---- I'm not crazy, just ask the pink elephant...

Wow. What a ridiculous piece of legistration. Might aswell just give out a sheet saying "look at the box!" with every game

@ Gaming Dutch

I remember that, I think it would just be better if the US put signs on our borders that say "may contain nuts" ;)

I don't think Dennis has much of a say in the matter of what news is happening in the world, so until a video game player explodes the heads of a dozen police officers with his overly-desensitized mind, and drives his car running on pure awesome into an explosion factory, you're going to have to deal with our Super Fun Legislation Hour.

It has been mentioned in other comments on other similar stories, but why do politicians hate ESRB warnings? They are very easy to see and read on the game box. They state clearly why they game has the rating (although sometimes I am confused. Dragonball Z 2 is rated T for violence and Kingdom hearts is rated E for violence) and they are always in the same spot on the game box reaguardless of the game. While movie ratings are tiny, blend in with the box art and more often than not very vaige on why they have the rating. Plus they are not always in the same spot on the box.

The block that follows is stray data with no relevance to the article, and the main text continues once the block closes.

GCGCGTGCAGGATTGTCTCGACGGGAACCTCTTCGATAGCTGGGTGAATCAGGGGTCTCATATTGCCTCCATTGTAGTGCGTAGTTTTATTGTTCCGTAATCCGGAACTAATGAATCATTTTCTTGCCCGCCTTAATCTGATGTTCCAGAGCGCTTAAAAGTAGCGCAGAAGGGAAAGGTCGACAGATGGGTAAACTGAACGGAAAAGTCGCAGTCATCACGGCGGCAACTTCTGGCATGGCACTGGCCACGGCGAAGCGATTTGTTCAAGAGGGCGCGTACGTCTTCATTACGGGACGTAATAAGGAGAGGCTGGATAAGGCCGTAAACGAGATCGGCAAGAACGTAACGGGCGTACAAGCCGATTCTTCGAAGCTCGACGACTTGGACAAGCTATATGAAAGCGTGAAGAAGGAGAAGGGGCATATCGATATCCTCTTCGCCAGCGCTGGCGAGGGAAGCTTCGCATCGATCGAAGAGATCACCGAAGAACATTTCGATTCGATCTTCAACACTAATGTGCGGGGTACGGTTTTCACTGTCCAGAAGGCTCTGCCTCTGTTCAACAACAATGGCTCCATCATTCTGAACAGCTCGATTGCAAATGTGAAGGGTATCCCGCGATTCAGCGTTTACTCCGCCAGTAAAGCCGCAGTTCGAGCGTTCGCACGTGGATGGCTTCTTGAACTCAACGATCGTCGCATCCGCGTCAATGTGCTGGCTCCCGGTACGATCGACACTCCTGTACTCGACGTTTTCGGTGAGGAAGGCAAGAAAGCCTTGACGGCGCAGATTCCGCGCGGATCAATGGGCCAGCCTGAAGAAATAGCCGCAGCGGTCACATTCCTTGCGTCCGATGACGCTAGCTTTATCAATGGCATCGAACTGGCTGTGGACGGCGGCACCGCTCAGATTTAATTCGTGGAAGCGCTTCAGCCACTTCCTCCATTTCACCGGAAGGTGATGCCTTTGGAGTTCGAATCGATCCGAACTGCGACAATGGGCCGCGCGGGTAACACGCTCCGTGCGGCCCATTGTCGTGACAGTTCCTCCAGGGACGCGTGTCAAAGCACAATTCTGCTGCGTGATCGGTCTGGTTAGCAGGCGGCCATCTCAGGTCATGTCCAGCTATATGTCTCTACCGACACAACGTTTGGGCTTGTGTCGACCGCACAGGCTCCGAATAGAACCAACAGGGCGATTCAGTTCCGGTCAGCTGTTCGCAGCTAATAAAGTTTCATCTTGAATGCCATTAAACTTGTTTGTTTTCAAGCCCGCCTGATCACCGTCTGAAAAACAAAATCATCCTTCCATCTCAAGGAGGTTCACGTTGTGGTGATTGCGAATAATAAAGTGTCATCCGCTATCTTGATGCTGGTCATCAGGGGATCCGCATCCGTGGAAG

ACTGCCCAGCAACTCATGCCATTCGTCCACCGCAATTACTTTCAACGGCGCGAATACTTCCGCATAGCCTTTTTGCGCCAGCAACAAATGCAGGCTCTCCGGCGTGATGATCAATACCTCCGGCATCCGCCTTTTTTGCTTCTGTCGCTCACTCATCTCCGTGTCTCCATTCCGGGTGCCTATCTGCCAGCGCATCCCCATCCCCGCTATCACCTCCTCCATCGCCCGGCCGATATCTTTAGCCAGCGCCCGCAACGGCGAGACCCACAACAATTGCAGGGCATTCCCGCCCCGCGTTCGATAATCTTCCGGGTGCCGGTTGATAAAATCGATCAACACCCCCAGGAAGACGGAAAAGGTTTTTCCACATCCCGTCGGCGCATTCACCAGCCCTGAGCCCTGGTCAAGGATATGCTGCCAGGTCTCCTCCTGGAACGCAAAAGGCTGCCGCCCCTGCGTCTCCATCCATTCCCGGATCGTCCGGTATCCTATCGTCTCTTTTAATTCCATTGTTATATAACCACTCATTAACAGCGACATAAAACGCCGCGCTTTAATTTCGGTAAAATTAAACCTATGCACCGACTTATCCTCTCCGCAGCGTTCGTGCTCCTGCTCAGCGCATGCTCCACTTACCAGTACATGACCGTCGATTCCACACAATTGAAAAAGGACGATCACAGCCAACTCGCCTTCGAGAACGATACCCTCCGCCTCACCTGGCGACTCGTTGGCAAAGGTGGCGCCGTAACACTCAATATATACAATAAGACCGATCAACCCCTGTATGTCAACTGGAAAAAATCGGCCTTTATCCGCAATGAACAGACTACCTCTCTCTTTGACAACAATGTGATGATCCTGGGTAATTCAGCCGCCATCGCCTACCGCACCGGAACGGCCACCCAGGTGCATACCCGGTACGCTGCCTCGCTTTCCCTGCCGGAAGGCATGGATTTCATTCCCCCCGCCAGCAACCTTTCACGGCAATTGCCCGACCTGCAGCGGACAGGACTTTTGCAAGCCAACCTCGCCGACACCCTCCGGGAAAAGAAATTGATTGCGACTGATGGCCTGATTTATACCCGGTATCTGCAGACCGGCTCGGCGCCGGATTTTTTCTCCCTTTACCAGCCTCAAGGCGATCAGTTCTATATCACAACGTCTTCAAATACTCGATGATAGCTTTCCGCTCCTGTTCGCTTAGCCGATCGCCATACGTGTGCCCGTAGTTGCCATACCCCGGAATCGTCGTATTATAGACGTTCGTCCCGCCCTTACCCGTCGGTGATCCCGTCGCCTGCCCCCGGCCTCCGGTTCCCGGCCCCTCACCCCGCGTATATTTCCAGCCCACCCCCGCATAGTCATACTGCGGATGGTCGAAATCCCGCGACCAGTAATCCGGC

Then there are the problems with movies being one rating in the theatre and then when it is released on video it is the unrated version with all the pornographic and violent content put right back in.(Dukes of Hazard) Why do people not complain about this and get politicians to create stupid bills to regulate the content and distribution of movies?

Need I say more? (If I could find a picture of the back of the box, I would have added that as well)

How many times are we going to go through with this? Recently all the stories have been a variation of one of three things:

1. State Legislation Proposed
(a dozen comments on why politicians are stupid and shortsighted, and why the bill is unconstitutional)

2. State Legislation Failed
(a dozen comments on why this was foreseeable, and that politicians should stop wasting money)

3. Something about Second Life
(a dozen comments stating that Second Life is not really a game, and we should stop bothering with it)

Come on, I want something INTERESTING...

Imagine if every movie was required to have a similar warning prior to being shown...

The generation gap is in full effect.


"So Kirby and Gears of War will be both seen as the same amount as violence?"